Gliese 581 is much smaller than the Sun, so its habitable zone is much closer.  The new planet lies just 6 million miles away from Gliese 581, and travels around the star in just 13 days.  They lie so close together that the red Sun would appear massive in its sky.

The illustration above appeared in the Daily Mail along with their article (19).  Note the similarities in design between this last picture and my own painting of the Dark Star from the surface of one of its moons, a painting which appears on the cover of my book 'Dark Star' (below).

Nice to be making an impression amongst science journalists, finally!!  This discovery adds further credence to the notion of habitable 'moons' orbiting dwarf stars, some of which are much more active and exotic than previously thought (see next item below).

The search for life seems destined to make its breakthrough amongst the dwarf stars. This is because smaller, Earth-sized planets are more able to be directly imaged and investigated when found orbiting around these smaller, dimmer stars, although the technology for this is several years away yet.  Even so, the bookmakers William Hill have shortened the odds on proving the existence of extraterrestrial intelligence from 1,000-1 to 100-1.


Red Giant's Enormous Tail Stuns Astronomers


Here's a startling discovery that is important for my 'Dark Star Theory'.  Stars with tails have deep symbolic meaning to those associated with the hunt for Planet X/Nibiru.  Here's the story:

"A distant star that hurtles through space at extraordinary speeds has a huge, comet-like tail trailing in its wake, astronomers say.

The appendage, which measures a colossal 13 light years in length, was spotted by Nasa's Galaxy Evolution Explorer (Galex) space telescope. The researchers said that nothing like it had ever been spotted around a star. They believe the star, known as Mira, will help them to study what happens as stars meet their demise.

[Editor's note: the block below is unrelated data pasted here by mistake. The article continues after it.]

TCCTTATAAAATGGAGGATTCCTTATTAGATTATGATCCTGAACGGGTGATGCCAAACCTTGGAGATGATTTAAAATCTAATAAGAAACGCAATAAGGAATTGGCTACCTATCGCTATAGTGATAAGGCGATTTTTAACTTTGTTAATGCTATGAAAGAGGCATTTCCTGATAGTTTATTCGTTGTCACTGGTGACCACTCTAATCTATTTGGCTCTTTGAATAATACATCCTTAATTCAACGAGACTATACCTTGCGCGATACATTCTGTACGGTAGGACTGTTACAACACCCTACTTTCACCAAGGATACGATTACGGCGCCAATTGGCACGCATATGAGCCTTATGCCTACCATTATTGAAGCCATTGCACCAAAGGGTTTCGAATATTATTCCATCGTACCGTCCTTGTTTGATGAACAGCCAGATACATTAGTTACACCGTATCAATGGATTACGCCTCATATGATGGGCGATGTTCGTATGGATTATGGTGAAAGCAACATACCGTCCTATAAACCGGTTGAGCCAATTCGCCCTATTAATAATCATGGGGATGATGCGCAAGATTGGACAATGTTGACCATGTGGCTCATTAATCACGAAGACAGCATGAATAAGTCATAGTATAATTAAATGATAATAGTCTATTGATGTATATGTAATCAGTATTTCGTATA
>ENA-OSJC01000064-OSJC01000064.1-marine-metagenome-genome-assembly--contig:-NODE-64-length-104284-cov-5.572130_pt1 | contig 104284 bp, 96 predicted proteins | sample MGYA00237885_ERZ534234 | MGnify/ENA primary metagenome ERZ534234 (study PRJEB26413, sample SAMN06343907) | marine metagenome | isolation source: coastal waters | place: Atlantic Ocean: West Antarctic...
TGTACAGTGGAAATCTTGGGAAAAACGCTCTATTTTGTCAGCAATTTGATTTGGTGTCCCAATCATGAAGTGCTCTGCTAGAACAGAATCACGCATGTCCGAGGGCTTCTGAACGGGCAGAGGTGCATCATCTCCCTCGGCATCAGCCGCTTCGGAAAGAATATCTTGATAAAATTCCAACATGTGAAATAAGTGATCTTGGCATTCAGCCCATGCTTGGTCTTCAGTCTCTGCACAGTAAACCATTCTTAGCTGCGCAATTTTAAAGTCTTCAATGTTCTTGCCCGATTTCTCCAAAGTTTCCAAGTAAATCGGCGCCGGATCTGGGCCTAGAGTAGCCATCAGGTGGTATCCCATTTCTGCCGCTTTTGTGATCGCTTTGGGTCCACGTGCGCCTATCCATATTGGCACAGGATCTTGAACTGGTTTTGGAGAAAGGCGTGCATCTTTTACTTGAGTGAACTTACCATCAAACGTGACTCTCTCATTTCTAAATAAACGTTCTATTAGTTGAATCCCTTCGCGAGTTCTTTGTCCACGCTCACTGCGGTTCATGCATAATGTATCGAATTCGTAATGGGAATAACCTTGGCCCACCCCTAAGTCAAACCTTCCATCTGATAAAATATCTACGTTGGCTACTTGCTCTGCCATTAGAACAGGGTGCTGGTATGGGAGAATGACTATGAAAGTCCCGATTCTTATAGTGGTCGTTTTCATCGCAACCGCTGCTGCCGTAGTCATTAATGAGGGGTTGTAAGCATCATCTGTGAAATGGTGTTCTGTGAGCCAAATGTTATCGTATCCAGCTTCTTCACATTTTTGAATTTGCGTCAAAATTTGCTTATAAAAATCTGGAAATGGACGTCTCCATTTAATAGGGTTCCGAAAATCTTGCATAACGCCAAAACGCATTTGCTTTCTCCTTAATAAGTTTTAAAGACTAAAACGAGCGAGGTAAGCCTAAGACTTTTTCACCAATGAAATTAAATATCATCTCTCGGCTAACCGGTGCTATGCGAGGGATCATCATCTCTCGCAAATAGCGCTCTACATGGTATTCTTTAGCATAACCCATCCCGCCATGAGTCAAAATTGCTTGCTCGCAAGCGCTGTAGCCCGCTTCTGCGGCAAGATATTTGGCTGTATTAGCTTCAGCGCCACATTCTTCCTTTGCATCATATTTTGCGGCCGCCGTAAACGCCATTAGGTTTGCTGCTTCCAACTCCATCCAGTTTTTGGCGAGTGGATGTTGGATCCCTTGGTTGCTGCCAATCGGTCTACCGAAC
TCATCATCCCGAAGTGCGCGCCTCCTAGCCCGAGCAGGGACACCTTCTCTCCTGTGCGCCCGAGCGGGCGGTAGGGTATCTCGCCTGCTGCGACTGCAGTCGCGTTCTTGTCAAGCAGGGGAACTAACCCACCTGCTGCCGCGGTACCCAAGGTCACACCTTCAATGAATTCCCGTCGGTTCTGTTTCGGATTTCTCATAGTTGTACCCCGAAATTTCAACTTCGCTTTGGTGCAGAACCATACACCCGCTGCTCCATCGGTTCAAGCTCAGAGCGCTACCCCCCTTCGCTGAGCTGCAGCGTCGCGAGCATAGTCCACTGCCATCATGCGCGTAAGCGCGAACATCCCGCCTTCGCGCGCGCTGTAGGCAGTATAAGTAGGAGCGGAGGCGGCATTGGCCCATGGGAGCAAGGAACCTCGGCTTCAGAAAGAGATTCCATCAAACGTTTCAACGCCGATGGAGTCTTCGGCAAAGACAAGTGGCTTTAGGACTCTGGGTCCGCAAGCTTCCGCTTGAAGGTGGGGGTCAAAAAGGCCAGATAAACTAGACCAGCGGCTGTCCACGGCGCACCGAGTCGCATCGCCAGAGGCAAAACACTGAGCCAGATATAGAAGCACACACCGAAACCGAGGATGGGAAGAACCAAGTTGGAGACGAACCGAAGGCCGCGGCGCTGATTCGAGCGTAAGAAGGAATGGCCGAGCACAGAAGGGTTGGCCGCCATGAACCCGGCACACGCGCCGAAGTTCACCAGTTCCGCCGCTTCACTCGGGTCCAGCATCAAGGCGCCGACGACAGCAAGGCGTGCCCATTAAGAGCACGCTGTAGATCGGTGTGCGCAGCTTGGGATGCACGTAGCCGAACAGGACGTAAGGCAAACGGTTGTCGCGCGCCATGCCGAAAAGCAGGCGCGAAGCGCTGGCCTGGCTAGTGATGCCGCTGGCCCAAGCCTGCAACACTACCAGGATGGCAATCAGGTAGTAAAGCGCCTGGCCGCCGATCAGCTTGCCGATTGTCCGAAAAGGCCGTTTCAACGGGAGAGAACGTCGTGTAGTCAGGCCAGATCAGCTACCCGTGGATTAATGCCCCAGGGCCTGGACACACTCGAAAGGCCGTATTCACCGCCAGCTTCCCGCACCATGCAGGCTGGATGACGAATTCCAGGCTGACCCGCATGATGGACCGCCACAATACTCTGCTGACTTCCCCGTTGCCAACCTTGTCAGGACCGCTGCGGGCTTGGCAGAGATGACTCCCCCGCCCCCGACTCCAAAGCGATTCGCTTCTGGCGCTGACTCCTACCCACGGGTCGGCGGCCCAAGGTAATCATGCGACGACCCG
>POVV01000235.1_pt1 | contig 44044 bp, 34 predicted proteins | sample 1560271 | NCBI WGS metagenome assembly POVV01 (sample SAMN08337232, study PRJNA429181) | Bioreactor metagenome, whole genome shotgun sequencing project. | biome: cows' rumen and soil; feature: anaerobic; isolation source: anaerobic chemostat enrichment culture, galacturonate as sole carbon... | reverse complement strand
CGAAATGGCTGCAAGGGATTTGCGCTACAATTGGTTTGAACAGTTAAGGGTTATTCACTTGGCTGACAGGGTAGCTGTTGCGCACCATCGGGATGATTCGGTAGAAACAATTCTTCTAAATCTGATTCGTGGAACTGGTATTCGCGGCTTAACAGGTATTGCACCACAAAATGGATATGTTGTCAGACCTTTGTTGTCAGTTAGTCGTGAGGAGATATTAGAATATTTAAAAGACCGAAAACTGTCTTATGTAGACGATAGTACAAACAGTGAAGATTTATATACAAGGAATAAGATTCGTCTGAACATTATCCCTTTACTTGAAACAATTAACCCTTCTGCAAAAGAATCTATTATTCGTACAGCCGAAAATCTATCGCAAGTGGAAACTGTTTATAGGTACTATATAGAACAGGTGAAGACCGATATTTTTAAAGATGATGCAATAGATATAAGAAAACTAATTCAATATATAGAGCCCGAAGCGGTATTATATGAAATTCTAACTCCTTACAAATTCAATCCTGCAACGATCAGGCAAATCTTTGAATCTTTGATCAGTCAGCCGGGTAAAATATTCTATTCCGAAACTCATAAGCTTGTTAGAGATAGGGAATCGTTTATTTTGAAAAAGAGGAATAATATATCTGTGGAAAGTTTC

Mark Seibert, a co-author of the paper, which was published in the journal Nature, and a scientist at the Carnegie Observatories in Pasadena, said: "This is an utterly new phenomenon to us, and we are still in the process of understanding the physics involved."

Mira (also called Mira A) has captivated astronomers for more than 400 years. It sits about 350 light-years from Earth in a constellation known as Cetus, and is accompanied in orbit by a smaller secondary star, called Mira B, forming a binary system.

Billions of years ago, Mira would have been much like our Sun, but as it now enters its death-throes it has swollen into a type of star known as a red giant. As it races through space at 130km/s (80 miles per second) it sheds vast amounts of material. Yet despite centuries of study, its spectacular tail had remained undetected.  Now, ultraviolet images taken by the Galex space telescope have uncovered Mira's unusual feature.

"The fact that Mira's tail only glows with ultraviolet light might explain why other telescopes have missed it." The ultraviolet images also revealed a "bow shock" - a region, in front of the star, where hot gas builds up as Mira's stellar wind meets clouds of interstellar gas and dust.

The team believes that the hot gas in the bow shock is heating up gas that the star is shedding to create a turbulent tail trailing in its wake. The scientists said that the tail was made up of the material that Mira has been ejecting over a period of 30,000 years." (20)


Sedna: Astronomers Suggest Jupiter-sized Perturber


One of my research associates sent me some fascinating academic material a while ago. Amongst the papers and forum debates is this paper written by some mainstream professors about the potential for a Jupiter-sized planet within the Oort Cloud.

I know I may seem a bit way out there with this Dark Star theory, but there are some serious astronomers who pondered the same ideas just last year.  They were attempting to explain the strange trajectory of Sedna and other similar anomalous bodies (DDOs).  Here's the abstract. For the full paper, click on the link below